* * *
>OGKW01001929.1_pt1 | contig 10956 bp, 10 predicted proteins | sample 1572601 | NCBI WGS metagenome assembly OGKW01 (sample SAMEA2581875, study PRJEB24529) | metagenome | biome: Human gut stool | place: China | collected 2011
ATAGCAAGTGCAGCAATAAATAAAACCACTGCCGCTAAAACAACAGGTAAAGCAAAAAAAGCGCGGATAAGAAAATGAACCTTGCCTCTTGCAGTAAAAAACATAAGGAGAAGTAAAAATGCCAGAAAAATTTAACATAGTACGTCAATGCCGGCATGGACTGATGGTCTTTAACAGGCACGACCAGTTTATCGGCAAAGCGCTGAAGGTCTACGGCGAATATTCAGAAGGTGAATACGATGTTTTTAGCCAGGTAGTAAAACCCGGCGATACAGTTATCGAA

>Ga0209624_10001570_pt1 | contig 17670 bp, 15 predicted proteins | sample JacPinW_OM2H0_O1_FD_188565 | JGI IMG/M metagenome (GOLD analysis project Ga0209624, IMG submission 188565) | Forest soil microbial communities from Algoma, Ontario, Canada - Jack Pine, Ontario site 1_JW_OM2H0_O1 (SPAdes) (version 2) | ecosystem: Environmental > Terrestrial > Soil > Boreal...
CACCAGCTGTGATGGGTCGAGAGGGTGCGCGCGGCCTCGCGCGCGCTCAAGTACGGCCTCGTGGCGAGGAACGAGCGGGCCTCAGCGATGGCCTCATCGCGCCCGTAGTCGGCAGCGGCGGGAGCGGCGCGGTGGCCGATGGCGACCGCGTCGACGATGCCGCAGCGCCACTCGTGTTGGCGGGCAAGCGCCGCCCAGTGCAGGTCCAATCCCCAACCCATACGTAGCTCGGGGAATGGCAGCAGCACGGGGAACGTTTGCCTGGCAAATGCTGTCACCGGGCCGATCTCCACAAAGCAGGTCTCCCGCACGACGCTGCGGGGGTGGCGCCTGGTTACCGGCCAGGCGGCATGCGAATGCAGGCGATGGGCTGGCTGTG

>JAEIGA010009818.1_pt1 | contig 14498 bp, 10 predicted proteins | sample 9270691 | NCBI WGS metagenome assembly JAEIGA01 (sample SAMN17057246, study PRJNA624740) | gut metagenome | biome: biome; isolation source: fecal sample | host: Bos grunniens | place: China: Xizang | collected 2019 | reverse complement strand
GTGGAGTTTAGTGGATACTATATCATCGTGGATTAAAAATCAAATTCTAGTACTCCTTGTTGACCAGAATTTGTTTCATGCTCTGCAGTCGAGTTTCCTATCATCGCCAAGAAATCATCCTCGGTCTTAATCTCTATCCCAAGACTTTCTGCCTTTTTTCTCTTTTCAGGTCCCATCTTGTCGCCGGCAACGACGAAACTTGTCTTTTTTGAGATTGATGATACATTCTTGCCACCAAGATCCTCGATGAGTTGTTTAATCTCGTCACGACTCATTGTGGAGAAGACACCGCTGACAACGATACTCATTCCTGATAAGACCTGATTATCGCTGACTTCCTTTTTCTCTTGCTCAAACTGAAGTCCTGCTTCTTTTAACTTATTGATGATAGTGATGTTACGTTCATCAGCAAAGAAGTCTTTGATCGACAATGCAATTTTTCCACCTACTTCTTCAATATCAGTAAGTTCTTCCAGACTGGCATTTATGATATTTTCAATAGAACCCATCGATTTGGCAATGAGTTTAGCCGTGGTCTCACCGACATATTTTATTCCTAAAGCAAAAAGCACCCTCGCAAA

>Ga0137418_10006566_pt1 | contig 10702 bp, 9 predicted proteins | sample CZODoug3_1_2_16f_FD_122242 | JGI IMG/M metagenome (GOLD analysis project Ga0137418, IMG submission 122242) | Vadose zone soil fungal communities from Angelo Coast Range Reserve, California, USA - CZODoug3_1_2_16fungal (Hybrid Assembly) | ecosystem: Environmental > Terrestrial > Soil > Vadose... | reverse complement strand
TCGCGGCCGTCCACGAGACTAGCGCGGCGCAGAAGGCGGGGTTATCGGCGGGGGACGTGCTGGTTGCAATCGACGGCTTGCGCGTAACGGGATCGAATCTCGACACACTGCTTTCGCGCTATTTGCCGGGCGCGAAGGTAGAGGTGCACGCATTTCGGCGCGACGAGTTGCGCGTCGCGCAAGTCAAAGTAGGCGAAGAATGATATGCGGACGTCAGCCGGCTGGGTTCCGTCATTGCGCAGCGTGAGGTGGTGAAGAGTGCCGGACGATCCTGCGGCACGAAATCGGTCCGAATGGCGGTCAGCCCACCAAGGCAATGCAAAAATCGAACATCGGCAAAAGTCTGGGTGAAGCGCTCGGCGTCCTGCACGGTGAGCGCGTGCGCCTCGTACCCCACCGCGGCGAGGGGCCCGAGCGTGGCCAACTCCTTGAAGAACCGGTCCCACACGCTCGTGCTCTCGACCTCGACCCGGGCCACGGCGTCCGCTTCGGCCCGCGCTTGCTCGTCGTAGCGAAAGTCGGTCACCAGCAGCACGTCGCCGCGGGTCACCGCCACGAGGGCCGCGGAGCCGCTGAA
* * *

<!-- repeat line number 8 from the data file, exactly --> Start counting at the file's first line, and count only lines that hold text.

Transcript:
TCGCGGCCGTCCACGAGACTAGCGCGGCGCAGAAGGCGGGGTTATCGGCGGGGGACGTGCTGGTTGCAATCGACGGCTTGCGCGTAACGGGATCGAATCTCGACACACTGCTTTCGCGCTATTTGCCGGGCGCGAAGGTAGAGGTGCACGCATTTCGGCGCGACGAGTTGCGCGTCGCGCAAGTCAAAGTAGGCGAAGAATGATATGCGGACGTCAGCCGGCTGGGTTCCGTCATTGCGCAGCGTGAGGTGGTGAAGAGTGCCGGACGATCCTGCGGCACGAAATCGGTCCGAATGGCGGTCAGCCCACCAAGGCAATGCAAAAATCGAACATCGGCAAAAGTCTGGGTGAAGCGCTCGGCGTCCTGCACGGTGAGCGCGTGCGCCTCGTACCCCACCGCGGCGAGGGGCCCGAGCGTGGCCAACTCCTTGAAGAACCGGTCCCACACGCTCGTGCTCTCGACCTCGACCCGGGCCACGGCGTCCGCTTCGGCCCGCGCTTGCTCGTCGTAGCGAAAGTCGGTCACCAGCAGCACGTCGCCGCGGGTCACCGCCACGAGGGCCGCGGAGCCGCTGAA